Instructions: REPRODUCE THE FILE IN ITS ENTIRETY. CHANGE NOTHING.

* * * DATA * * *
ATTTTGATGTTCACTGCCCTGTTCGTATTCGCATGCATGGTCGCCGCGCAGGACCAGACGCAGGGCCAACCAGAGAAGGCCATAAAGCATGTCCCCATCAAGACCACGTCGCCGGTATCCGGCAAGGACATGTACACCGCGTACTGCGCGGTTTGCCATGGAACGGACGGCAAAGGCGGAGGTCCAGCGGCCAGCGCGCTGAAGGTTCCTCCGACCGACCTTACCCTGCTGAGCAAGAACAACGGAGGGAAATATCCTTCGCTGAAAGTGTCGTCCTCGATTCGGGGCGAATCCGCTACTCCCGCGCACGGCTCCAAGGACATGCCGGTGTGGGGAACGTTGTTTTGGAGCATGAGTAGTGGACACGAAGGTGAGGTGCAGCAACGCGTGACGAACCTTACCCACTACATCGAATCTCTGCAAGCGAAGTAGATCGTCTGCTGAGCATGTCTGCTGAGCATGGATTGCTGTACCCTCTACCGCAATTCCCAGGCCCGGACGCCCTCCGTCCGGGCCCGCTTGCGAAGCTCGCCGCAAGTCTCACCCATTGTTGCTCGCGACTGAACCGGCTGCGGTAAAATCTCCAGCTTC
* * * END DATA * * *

ATTTTGATGTTCACTGCCCTGTTCGTATTCGCATGCATGGTCGCCGCGCAGGACCAGACGCAGGGCCAACCAGAGAAGGCCATAAAGCATGTCCCCATCAAGACCACGTCGCCGGTATCCGGCAAGGACATGTACACCGCGTACTGCGCGGTTTGCCATGGAACGGACGGCAAAGGCGGAGGTCCAGCGGCCAGCGCGCTGAAGGTTCCTCCGACCGACCTTACCCTGCTGAGCAAGAACAACGGAGGGAAATATCCTTCGCTGAAAGTGTCGTCCTCGATTCGGGGCGAATCCGCTACTCCCGCGCACGGCTCCAAGGACATGCCGGTGTGGGGAACGTTGTTTTGGAGCATGAGTAGTGGACACGAAGGTGAGGTGCAGCAACGCGTGACGAACCTTACCCACTACATCGAATCTCTGCAAGCGAAGTAGATCGTCTGCTGAGCATGTCTGCTGAGCATGGATTGCTGTACCCTCTACCGCAATTCCCAGGCCCGGACGCCCTCCGTCCGGGCCCGCTTGCGAAGCTCGCCGCAAGTCTCACCCATTGTTGCTCGCGACTGAACCGGCTGCGGTAAAATCTCCAGCTTC